Of course, these figures and dates aren’t absolute – the weather during the study would have influenced when the larvae would be raised as winter bees, with the increased fat deposits and other characteristics that are needed to support the colony survival through the winter. Despite the study being based in Switzerland my calculations on dates are probably broadly relevant to the UK … for example, the temperature during their study period is only about 1ºC lower than the 100 year average for Nov/Dec in Eastern Scotland where I now live.
That was all a bit protracted but it hopefully explains why it’s important to be selective about when you administer Varroa treatments. Chucking in a couple of trays of Apiguard in mid-August or mid-October has very different outcomes:
- in mid-August the phoretic mite population should be decimated, reducing the transmission of virulent DWV to the all-important winter bees that are going to get the colony through the winter. This is a good thing.
- in mid-October the mite population will be reduced (not decimated, as it’s probably too cool to effectively transfer the thymol around the hive – see above) but many of the winter bees will already have emerged, probably with elevated levels of DWV to which they will succumb in December or January. This is a bad thing.
Perhaps perversely, treating early enough to prevent the expected Varroa-mediated damage to developing winter bees is not be the best way to minimise mite numbers in the colony going into the winter. Using BEEHAVE I modelled the consequences of treating in the middle of each month between August and November¹. I used the default BEEHAVE setup as described previously. Figures plotted are the average of 3 simulations, each ‘primed’ with 20 mites at the start of the year.
There’s a lot on this graph. To show colony development I plotted numbers of eggs, larvae and pupae (left axis) as dotted red, blue and black lines respectively. Mite numbers are shown in solid lines – treated with a generic miticide in mid-July (black), mid-August (blue), mid-September (brown), mid-October (cyan) and mid-November (green). In each case the miticide is considered to be 95% effective at killing phoretic mites. The gold arrowhead indicates the period during which winter bees are developing in the colony, based upon the data from Dainat.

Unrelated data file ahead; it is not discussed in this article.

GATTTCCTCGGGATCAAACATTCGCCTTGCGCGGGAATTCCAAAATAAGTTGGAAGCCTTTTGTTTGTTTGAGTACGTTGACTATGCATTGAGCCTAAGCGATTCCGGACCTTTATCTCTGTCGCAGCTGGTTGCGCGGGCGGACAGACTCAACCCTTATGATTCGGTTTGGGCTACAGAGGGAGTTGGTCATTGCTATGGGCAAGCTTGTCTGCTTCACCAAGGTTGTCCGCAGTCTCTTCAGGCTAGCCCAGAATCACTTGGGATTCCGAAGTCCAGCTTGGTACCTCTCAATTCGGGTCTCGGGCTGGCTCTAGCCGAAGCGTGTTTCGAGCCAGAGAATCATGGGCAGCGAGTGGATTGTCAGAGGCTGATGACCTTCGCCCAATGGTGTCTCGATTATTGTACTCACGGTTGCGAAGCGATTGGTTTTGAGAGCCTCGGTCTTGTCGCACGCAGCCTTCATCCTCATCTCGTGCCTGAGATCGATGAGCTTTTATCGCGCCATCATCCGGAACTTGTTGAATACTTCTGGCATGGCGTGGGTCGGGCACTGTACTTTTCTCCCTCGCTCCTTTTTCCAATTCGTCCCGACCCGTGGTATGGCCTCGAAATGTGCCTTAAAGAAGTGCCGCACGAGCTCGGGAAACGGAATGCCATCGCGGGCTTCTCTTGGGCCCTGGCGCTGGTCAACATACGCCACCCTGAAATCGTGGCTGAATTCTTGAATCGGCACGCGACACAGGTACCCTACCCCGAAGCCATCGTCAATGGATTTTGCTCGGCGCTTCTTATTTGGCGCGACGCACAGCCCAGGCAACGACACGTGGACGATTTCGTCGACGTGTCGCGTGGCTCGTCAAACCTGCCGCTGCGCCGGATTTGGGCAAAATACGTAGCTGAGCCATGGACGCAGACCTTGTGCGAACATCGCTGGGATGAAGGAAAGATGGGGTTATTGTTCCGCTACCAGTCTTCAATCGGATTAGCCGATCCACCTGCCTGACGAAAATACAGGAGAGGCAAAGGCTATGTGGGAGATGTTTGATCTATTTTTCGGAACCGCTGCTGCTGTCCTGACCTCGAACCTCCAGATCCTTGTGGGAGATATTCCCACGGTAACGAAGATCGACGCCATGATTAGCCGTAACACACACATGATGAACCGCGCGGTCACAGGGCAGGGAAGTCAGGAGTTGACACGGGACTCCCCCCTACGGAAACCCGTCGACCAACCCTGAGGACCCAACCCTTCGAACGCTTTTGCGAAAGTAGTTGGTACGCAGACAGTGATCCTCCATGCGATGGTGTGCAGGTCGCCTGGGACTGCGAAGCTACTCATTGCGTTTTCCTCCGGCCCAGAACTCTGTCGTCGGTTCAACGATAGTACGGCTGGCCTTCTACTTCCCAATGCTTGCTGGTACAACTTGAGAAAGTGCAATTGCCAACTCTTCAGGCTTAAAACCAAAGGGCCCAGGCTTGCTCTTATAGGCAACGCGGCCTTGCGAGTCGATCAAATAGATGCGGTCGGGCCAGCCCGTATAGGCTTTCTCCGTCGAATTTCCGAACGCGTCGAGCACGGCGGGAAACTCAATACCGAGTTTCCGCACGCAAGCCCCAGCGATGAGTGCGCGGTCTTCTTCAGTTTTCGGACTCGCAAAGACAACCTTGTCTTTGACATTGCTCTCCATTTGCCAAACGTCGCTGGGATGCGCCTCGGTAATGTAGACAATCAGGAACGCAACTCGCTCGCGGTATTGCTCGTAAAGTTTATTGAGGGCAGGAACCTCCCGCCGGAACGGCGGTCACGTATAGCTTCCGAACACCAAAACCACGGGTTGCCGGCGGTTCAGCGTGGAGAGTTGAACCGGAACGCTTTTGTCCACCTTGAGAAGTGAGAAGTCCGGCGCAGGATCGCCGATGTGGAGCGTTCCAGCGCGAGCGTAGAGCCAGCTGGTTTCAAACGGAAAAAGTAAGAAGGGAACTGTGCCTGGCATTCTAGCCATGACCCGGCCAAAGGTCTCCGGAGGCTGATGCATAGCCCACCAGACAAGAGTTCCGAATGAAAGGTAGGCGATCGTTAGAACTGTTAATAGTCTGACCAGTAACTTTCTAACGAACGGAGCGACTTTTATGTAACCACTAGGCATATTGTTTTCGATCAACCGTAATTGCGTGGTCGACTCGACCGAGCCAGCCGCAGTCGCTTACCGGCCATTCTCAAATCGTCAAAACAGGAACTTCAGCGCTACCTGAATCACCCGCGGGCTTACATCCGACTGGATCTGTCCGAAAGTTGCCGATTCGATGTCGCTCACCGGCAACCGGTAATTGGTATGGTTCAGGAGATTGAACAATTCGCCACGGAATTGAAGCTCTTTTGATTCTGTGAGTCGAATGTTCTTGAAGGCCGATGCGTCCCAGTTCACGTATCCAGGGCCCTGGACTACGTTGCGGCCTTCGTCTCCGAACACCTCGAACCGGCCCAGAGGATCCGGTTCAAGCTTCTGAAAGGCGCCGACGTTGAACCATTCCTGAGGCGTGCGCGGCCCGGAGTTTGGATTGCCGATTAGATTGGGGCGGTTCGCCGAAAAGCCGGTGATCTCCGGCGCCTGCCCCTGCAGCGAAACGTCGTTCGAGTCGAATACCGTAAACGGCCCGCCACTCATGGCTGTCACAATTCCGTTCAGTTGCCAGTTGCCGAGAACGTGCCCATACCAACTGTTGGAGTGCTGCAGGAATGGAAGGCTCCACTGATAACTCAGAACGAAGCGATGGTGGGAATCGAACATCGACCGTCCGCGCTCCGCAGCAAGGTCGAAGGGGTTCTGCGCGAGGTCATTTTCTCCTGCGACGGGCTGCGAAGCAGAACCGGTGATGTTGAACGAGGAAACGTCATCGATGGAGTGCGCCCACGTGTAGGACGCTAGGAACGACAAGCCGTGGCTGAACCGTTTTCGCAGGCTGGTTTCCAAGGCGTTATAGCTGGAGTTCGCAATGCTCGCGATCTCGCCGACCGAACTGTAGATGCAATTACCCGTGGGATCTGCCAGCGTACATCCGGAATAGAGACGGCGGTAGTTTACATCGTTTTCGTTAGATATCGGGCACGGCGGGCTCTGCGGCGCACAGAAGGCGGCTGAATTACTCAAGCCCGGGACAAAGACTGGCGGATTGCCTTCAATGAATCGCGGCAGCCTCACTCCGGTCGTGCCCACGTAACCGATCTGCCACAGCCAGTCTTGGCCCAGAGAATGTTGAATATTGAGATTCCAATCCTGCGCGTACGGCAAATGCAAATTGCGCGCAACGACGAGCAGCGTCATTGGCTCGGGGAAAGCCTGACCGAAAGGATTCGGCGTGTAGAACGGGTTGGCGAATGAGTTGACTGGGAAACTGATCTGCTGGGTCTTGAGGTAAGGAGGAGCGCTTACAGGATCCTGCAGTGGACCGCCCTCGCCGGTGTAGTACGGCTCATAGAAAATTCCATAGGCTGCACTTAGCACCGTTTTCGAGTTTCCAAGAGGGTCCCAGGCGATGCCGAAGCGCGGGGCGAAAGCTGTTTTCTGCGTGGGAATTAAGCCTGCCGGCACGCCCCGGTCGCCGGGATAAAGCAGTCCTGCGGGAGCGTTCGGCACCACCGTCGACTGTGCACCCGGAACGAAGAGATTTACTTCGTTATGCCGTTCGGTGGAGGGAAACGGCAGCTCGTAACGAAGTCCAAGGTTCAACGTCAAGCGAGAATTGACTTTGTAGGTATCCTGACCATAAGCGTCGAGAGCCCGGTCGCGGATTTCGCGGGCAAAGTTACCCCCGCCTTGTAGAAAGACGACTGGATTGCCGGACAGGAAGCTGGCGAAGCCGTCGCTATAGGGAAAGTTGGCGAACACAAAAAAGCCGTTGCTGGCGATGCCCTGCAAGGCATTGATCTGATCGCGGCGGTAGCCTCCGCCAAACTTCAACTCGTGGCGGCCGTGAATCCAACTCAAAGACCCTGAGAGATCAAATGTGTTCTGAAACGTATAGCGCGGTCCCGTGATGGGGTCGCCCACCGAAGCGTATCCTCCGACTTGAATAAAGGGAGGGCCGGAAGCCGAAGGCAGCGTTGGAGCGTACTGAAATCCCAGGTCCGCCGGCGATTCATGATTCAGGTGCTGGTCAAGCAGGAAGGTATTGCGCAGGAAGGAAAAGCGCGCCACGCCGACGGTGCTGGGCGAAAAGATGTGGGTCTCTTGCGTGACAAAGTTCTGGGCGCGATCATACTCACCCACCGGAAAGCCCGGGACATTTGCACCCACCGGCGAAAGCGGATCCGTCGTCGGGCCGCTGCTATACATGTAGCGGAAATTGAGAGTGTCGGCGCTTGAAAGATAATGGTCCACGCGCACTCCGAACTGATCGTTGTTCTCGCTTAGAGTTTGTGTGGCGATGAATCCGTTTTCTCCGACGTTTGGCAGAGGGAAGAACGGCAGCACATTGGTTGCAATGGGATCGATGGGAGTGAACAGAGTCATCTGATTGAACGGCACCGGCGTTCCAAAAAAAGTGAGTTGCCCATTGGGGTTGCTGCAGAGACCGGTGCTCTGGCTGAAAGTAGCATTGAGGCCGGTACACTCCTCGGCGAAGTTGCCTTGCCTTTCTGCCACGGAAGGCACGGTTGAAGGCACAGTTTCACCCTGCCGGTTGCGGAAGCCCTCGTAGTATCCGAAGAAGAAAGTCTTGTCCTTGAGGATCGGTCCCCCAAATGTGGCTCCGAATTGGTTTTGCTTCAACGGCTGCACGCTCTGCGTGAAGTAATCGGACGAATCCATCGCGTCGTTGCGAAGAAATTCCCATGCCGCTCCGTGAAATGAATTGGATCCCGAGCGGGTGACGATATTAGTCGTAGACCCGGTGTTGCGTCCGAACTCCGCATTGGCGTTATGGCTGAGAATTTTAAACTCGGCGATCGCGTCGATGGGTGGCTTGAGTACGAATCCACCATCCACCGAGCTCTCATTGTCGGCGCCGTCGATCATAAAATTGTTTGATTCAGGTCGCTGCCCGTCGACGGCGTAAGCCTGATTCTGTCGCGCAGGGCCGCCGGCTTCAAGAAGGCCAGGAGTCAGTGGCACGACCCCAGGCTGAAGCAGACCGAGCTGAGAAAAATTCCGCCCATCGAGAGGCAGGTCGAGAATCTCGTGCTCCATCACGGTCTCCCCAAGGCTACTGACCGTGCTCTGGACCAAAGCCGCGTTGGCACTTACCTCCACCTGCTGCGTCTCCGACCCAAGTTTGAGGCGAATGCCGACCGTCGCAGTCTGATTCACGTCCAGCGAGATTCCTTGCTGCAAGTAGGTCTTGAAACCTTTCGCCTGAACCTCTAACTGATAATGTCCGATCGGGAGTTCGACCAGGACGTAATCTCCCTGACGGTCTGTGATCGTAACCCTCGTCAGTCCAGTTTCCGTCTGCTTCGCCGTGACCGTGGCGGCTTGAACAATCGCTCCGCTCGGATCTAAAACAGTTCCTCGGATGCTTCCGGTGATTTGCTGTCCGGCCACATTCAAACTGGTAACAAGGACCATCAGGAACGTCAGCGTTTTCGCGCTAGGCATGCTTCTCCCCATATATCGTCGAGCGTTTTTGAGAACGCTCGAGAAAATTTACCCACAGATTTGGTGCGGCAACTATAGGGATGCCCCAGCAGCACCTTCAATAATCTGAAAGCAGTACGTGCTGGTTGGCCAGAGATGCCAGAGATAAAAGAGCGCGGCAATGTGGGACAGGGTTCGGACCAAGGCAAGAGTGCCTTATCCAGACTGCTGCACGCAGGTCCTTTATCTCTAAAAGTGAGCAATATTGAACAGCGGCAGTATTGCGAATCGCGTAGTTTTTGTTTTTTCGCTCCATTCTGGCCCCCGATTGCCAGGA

Treating at or before mid-August controls the late-summer build up of mites in the colony – look how the blue line changes direction. Mites that are not killed go on to reproduce in late September and early October, resulting in levels of ~200 at the year end. Remember that mites present in midwinter can, in the absence of sealed brood, be effectively controlled by trickling or vaporising oxalic acid (Api-Bioxal), and that this Christmas miticide application is particularly important if the autumn treatment has not been fully effective. In contrast, treating as late as October and November (cyan and green lines) exposes the developing winter bees to the highest mite levels that occur in the colony doing the year, and only then decimates the phoretic mite numbers, with those that remain being unable to reproduce effectively as the brood rearing period is almost over. Starting treatment in mid-September isn’t much different, in terms of exposing the winter bees to high mite levels, than starting later in the year.
So, within reason, treating earlier rather than later both reduces the maximum mite levels and helps protect the winter bees from virus exposure. Of course, treating as early as mid/late August may not be compatible with your main honey crop (particularly if you take hives to the heather) … but that’s another issue and one to be addressed in a future post.
¹BEEHAVE makes a distinction between ‘infected’ and ‘uninfected’ Varroa, the proportions of which can be modified. This might (no pun intended) not accurately reflect the reality in the hive, where Varroa-mediated transmission of DWV results in the preferential amplification of virulent strains of the virus. I need to roll my sleeves up and delve into the code to see if the model can be altered to fully reflect our current understanding of the biology of the virus. This might take quite a while …
Overwintering honey bees: biology and management from the Grozinger lab.
Managing Varroa (PDF) by the National Bee Unit